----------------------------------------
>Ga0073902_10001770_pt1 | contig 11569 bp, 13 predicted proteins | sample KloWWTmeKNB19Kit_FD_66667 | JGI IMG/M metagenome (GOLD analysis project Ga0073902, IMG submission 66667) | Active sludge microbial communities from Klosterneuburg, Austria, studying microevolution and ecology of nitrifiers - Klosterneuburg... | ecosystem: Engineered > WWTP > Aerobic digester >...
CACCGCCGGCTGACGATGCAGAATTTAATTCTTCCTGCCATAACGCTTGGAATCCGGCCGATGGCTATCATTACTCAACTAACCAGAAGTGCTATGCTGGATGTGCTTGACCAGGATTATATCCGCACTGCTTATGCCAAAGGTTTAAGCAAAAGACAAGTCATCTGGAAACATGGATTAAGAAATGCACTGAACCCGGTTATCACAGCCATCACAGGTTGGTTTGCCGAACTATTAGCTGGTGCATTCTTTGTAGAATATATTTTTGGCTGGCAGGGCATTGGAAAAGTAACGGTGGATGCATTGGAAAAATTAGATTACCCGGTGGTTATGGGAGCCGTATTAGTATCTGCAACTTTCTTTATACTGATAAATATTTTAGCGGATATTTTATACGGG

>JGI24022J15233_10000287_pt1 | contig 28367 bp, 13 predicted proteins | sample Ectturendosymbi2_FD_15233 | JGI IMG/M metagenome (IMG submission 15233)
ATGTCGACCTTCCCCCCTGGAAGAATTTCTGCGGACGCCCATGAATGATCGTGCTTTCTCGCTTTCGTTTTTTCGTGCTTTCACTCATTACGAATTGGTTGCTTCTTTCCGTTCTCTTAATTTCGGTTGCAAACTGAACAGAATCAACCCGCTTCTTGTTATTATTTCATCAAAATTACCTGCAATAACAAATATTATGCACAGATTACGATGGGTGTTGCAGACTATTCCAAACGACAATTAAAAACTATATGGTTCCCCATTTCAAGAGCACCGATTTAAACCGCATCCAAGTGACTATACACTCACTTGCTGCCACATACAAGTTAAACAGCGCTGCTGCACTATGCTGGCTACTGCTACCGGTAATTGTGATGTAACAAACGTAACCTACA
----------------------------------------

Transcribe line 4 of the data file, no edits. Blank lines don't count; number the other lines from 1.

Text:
ATGTCGACCTTCCCCCCTGGAAGAATTTCTGCGGACGCCCATGAATGATCGTGCTTTCTCGCTTTCGTTTTTTCGTGCTTTCACTCATTACGAATTGGTTGCTTCTTTCCGTTCTCTTAATTTCGGTTGCAAACTGAACAGAATCAACCCGCTTCTTGTTATTATTTCATCAAAATTACCTGCAATAACAAATATTATGCACAGATTACGATGGGTGTTGCAGACTATTCCAAACGACAATTAAAAACTATATGGTTCCCCATTTCAAGAGCACCGATTTAAACCGCATCCAAGTGACTATACACTCACTTGCTGCCACATACAAGTTAAACAGCGCTGCTGCACTATGCTGGCTACTGCTACCGGTAATTGTGATGTAACAAACGTAACCTACA